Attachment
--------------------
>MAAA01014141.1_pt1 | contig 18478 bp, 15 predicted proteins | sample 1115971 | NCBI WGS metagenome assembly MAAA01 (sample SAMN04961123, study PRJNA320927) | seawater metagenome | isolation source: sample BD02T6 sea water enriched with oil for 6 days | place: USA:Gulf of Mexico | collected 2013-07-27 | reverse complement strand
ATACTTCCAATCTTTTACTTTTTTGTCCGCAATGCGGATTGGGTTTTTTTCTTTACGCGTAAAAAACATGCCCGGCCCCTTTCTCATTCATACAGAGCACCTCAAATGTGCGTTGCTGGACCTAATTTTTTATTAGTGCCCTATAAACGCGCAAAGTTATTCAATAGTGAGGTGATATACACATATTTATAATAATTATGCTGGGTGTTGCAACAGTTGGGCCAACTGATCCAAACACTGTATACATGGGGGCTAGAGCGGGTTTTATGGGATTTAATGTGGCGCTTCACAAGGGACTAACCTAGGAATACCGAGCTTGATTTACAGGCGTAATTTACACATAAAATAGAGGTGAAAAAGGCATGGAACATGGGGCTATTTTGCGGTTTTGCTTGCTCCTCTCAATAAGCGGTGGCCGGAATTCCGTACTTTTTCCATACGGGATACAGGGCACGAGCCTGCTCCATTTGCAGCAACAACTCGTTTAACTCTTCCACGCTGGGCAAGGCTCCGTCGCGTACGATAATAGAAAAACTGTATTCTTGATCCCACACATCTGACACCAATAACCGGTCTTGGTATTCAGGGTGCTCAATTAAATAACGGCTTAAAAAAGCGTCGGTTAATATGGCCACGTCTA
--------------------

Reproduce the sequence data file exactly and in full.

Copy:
>MAAA01014141.1_pt1 | contig 18478 bp, 15 predicted proteins | sample 1115971 | NCBI WGS metagenome assembly MAAA01 (sample SAMN04961123, study PRJNA320927) | seawater metagenome | isolation source: sample BD02T6 sea water enriched with oil for 6 days | place: USA:Gulf of Mexico | collected 2013-07-27 | reverse complement strand
ATACTTCCAATCTTTTACTTTTTTGTCCGCAATGCGGATTGGGTTTTTTTCTTTACGCGTAAAAAACATGCCCGGCCCCTTTCTCATTCATACAGAGCACCTCAAATGTGCGTTGCTGGACCTAATTTTTTATTAGTGCCCTATAAACGCGCAAAGTTATTCAATAGTGAGGTGATATACACATATTTATAATAATTATGCTGGGTGTTGCAACAGTTGGGCCAACTGATCCAAACACTGTATACATGGGGGCTAGAGCGGGTTTTATGGGATTTAATGTGGCGCTTCACAAGGGACTAACCTAGGAATACCGAGCTTGATTTACAGGCGTAATTTACACATAAAATAGAGGTGAAAAAGGCATGGAACATGGGGCTATTTTGCGGTTTTGCTTGCTCCTCTCAATAAGCGGTGGCCGGAATTCCGTACTTTTTCCATACGGGATACAGGGCACGAGCCTGCTCCATTTGCAGCAACAACTCGTTTAACTCTTCCACGCTGGGCAAGGCTCCGTCGCGTACGATAATAGAAAAACTGTATTCTTGATCCCACACATCTGACACCAATAACCGGTCTTGGTATTCAGGGTGCTCAATTAAATAACGGCTTAAAAAAGCGTCGGTTAATATGGCCACGTCTA